I had never visited Great Smoky Mountains National Park so I was excited about photographing there over a long weekend in late July 2011.  This trip was actually a “scouting mission” before a vacation my wife and I planned to take there in the fall.  Visit my gallery here to see images from both trips.  After a lot of research, I put together a shooting plan that I thought would allow me to make the best use of the time I had available.  One image at the top of my list was a “classic” Smoky Mountain sunset with the sun setting behind the receding ridgelines of the Smoky Mountains.  The Morton Overlook along the Newfound Rd. was reportedly one of the best places in the park to photograph this scene in late July if you wanted to include the sun in the composition.  Since I had never been to the park I arrived in the late afternoon so I would have enough time to get familiar with the area while it was still daylight, find the Morton Overlook and get set up well ahead of sunset.  As I approached the overlook I was totally shocked to see orange barrels, yellow caution tape and a large sign saying the overlook was closed due to construction – “this wasn’t part of my plan, how could this be” I thought!  The overlook was deserted and it looked like it was definitely safe enough for me to take a few shots so I drove a few hundred yards back down the road to a pull-off I had passed, parked and walked to the overlook with my gear.  I set up my tripod and camera and waited for the magic of sunset to begin.  I had been there maybe 20 minutes when some construction workers showed up and a PARK RANGER!  “They see thousands of photographers around the park and I obviously wasn’t up to anything sinister so surely they won’t make me leave” I thought.  Wrong!  I was told very firmly (but politely) that I would have to leave immediately.  They looked at me like “The big sign said CLOSED – UNDER CONSTUCTION, what didn’t you understand?!”  I pleaded my case that this was my first visit to the park, I just got here all the way from Ohio to get a sunset shot from this spot so couldn’t I stay long enough to get a few shots?  “No way, drive up the road to the next pull-off, you can take some nice pictures from there” the ranger said.  By now, it was getting close to sunset so I had to move fast.  I drove past the Morton Overlook, waived to my new “friends” and a few minutes later I found the pull-off the ranger talked about.  My heart sank when I saw that the only view of the western horizon was between two trees and to make matters worse a thick band of clouds on the horizon would completely obscure the setting sun in a few minutes.  Needless-to-say I set up my gear quickly and started shooting.  As you can see in the “Summer Smoky Mountain Sunset” image I managed to catch the setting sun just before it disappeared behind the thick clouds on the horizon.  It’s not quite the shot I had visualized getting at the Morton Overlook, but I was very pleased with the way it turned out!  What an exciting start to my trip I thought.  Luck (a lot of it in this case), patience, and perseverance all combined to help me get this shot!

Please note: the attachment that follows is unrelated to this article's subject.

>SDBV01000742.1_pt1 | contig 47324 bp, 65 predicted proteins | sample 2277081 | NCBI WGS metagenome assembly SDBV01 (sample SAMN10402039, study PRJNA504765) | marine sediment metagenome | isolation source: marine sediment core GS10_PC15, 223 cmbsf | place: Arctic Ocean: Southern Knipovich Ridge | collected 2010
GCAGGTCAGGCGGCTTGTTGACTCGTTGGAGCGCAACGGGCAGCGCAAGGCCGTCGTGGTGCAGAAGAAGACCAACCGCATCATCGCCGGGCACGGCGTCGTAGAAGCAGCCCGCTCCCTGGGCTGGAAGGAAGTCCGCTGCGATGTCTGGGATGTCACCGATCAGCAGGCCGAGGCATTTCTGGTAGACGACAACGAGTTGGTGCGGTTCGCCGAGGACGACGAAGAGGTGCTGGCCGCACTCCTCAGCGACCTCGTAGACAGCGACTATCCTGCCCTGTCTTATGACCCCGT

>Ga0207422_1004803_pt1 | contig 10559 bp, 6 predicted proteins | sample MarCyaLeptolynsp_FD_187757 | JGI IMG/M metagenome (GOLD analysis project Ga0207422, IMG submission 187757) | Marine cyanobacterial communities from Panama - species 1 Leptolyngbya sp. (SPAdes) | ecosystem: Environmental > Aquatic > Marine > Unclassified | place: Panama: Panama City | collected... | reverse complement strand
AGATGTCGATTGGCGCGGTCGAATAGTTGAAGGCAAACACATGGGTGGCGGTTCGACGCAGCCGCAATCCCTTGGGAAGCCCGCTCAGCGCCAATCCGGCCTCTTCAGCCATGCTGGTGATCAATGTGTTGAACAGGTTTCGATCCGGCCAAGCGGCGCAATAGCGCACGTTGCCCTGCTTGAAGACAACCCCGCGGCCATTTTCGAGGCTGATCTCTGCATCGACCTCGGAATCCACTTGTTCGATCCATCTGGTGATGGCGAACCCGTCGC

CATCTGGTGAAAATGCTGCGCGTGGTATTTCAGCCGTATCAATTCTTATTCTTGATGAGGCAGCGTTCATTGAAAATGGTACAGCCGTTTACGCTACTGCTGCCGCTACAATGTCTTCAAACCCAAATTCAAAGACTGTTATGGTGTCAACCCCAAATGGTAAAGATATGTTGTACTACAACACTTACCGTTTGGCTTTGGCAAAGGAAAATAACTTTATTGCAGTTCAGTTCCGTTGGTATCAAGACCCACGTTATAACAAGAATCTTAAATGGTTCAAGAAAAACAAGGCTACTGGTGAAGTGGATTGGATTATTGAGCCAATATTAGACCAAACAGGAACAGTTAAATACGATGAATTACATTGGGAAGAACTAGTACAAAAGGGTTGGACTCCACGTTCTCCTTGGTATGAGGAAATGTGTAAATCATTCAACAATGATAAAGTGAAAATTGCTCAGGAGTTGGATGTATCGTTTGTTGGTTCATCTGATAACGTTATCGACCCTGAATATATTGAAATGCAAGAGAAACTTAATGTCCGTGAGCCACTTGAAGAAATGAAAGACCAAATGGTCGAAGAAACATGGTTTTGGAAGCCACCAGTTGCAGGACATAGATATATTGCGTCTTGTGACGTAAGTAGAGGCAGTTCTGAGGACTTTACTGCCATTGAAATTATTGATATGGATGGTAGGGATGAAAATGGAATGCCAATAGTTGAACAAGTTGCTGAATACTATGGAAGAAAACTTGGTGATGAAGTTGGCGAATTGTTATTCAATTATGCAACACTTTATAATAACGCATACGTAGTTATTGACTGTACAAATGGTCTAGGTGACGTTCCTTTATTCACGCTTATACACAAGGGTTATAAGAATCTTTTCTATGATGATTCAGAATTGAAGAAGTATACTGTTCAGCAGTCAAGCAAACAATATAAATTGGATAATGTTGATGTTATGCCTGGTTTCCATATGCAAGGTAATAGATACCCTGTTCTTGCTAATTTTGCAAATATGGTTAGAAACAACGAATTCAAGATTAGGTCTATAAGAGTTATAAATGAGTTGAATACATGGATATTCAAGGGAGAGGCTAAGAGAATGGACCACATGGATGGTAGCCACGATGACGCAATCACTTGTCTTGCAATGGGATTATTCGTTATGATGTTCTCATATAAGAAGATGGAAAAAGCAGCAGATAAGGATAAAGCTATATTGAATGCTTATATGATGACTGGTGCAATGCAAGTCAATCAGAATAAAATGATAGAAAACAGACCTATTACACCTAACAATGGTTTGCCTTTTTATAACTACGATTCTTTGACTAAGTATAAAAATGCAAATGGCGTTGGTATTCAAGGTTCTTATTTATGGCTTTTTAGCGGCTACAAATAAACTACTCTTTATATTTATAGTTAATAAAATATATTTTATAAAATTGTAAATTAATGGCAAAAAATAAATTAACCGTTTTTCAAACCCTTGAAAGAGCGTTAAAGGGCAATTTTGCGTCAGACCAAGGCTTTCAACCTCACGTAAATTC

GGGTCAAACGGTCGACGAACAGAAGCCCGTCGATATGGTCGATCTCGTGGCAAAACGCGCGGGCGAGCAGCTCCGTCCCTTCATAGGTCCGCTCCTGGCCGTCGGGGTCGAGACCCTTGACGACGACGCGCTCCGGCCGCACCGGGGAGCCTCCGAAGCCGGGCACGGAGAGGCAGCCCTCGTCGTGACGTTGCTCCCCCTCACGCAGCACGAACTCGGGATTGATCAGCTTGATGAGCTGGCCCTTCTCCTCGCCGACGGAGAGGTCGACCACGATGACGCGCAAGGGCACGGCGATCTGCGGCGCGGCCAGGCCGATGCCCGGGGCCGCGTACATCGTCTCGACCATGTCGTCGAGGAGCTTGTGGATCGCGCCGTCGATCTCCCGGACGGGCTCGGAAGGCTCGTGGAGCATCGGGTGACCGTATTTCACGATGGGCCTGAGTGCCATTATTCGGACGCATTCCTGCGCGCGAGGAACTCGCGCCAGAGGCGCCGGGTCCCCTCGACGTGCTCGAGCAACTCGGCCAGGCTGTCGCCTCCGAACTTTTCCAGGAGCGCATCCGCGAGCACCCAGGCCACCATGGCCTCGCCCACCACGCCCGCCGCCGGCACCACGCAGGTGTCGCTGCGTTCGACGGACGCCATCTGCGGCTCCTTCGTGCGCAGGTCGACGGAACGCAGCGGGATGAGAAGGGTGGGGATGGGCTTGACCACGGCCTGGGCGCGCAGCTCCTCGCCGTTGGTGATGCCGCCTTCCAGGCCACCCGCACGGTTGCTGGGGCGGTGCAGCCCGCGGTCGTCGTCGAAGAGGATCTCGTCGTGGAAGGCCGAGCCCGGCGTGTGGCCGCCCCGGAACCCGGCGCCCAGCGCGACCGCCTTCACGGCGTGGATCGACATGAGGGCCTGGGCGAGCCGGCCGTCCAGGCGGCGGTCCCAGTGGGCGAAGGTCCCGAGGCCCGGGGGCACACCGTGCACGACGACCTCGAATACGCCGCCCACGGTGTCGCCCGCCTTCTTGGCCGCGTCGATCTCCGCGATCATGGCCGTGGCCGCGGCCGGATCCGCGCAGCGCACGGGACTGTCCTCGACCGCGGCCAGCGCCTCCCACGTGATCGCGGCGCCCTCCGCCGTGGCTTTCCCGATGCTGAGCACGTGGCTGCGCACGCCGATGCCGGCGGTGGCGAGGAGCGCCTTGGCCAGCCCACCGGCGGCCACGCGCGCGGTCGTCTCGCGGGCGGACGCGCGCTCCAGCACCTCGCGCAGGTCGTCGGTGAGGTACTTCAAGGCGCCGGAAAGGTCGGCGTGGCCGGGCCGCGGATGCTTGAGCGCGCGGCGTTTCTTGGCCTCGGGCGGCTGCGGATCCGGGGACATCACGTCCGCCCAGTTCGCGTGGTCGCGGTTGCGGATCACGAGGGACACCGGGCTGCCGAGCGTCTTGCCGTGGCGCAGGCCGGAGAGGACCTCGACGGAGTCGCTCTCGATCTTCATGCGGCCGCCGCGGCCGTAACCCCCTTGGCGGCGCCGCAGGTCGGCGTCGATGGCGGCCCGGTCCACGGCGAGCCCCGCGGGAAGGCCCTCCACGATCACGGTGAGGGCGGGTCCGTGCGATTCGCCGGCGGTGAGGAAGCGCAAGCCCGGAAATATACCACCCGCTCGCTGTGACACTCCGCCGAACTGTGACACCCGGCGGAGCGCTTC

For this particular image, the camera was tripod mounted, as it is for most of my work and I used my Canon EF 70-200mm f/2.8 L lens.  Although I would have preferred to use a wide angle lens to capture a wide vista of the sun setting behind the mountains, I had to shoot between 2 trees so I decided to use a telephoto lens, and compose a portrait oriented shot tight enough to eliminate the tree on the right side of the scene.  Even though the sun was setting and partially obscured by the clouds, the sky was still much brighter than the trees and bushes directly in front of me so I knew my exposure would be a little tricky.  If I set my exposure by metering the sky, the foreground trees and bushes would have been silhouetted.  This wasn’t necessarily a bad thing, but I wanted to bring out some detail in the foreground.  I kept the aperture the same, spot metered the sky to the right of the sun (the brightest part of the scene without the sun in the viewfinder), and then spot metered the foreground (the darkest part of the scene) to determine the number of “stops” of exposure difference.  I found that the dynamic range of the scene was about 2 stops greater than I could capture in a single exposure and still hold some detail in the foreground.  Shooting in manual mode, I set a shutter speed of 1/10 second, an aperture of f/11, ISO 100, a focal length of 100mm and I used a Lee 2-stop soft split graduated neutral density filter.  For those of you who aren’t familiar with split graduated neutral density filters, they are made of rectangular/square glass or resin and are dark on the top and clear on the bottom with a smooth transition area in the middle of the filter.  The filters come in various densities, 1, 2, and 3 stops are typical.  There are also “hard” edge filters which have a very sharp or hard transition area from dark to light in the middle.  Using the 2-stop filter reduced the brightness of the sky and kept it from being over exposed so I could bring out a little detail in the foreground bushes.  I could have gotten similar results using HDR techniques taking multiple images and combining them in post processing, or used software to simulate the filters’ effect, but I decided to use the soft split graduated neutral density filter to get the image I wanted with a single exposure.  One of the great advantages of shooting with digital cameras is that there are often multiple ways to solve the problems we photographers face to capture images the way we visualize them.  By the way, I know the process I used sounds pretty complex and time consuming, but with a little practice it can be done quickly and it’s definitely a lot faster compared to the amount of time it would take you to get the same results on the computer.